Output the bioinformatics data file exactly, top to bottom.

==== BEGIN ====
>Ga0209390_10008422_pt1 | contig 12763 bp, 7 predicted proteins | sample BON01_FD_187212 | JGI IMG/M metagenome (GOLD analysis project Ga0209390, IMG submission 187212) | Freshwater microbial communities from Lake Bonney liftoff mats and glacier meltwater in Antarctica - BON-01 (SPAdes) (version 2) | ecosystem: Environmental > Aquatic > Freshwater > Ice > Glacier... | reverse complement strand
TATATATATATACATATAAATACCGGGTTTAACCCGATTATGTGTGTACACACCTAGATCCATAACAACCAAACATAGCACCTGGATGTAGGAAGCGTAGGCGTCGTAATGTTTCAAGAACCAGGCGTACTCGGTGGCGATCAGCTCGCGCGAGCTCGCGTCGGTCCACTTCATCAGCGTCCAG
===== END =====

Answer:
>Ga0209390_10008422_pt1 | contig 12763 bp, 7 predicted proteins | sample BON01_FD_187212 | JGI IMG/M metagenome (GOLD analysis project Ga0209390, IMG submission 187212) | Freshwater microbial communities from Lake Bonney liftoff mats and glacier meltwater in Antarctica - BON-01 (SPAdes) (version 2) | ecosystem: Environmental > Aquatic > Freshwater > Ice > Glacier... | reverse complement strand
TATATATATATACATATAAATACCGGGTTTAACCCGATTATGTGTGTACACACCTAGATCCATAACAACCAAACATAGCACCTGGATGTAGGAAGCGTAGGCGTCGTAATGTTTCAAGAACCAGGCGTACTCGGTGGCGATCAGCTCGCGCGAGCTCGCGTCGGTCCACTTCATCAGCGTCCAG